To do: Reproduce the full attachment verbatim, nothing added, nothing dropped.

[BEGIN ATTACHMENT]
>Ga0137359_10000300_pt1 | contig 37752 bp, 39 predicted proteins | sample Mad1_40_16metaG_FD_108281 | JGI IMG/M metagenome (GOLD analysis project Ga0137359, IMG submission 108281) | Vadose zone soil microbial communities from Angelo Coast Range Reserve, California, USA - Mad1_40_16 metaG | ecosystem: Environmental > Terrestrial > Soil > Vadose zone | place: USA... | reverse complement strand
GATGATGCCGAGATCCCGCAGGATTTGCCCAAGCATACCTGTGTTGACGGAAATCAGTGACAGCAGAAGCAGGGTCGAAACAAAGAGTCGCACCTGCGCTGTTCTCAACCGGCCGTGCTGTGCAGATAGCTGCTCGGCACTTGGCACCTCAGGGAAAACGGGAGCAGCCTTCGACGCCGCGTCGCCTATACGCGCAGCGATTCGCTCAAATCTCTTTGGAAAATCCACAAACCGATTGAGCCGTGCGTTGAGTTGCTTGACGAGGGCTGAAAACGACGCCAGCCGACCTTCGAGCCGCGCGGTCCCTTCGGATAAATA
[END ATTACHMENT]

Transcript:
>Ga0137359_10000300_pt1 | contig 37752 bp, 39 predicted proteins | sample Mad1_40_16metaG_FD_108281 | JGI IMG/M metagenome (GOLD analysis project Ga0137359, IMG submission 108281) | Vadose zone soil microbial communities from Angelo Coast Range Reserve, California, USA - Mad1_40_16 metaG | ecosystem: Environmental > Terrestrial > Soil > Vadose zone | place: USA... | reverse complement strand
GATGATGCCGAGATCCCGCAGGATTTGCCCAAGCATACCTGTGTTGACGGAAATCAGTGACAGCAGAAGCAGGGTCGAAACAAAGAGTCGCACCTGCGCTGTTCTCAACCGGCCGTGCTGTGCAGATAGCTGCTCGGCACTTGGCACCTCAGGGAAAACGGGAGCAGCCTTCGACGCCGCGTCGCCTATACGCGCAGCGATTCGCTCAAATCTCTTTGGAAAATCCACAAACCGATTGAGCCGTGCGTTGAGTTGCTTGACGAGGGCTGAAAACGACGCCAGCCGACCTTCGAGCCGCGCGGTCCCTTCGGATAAATA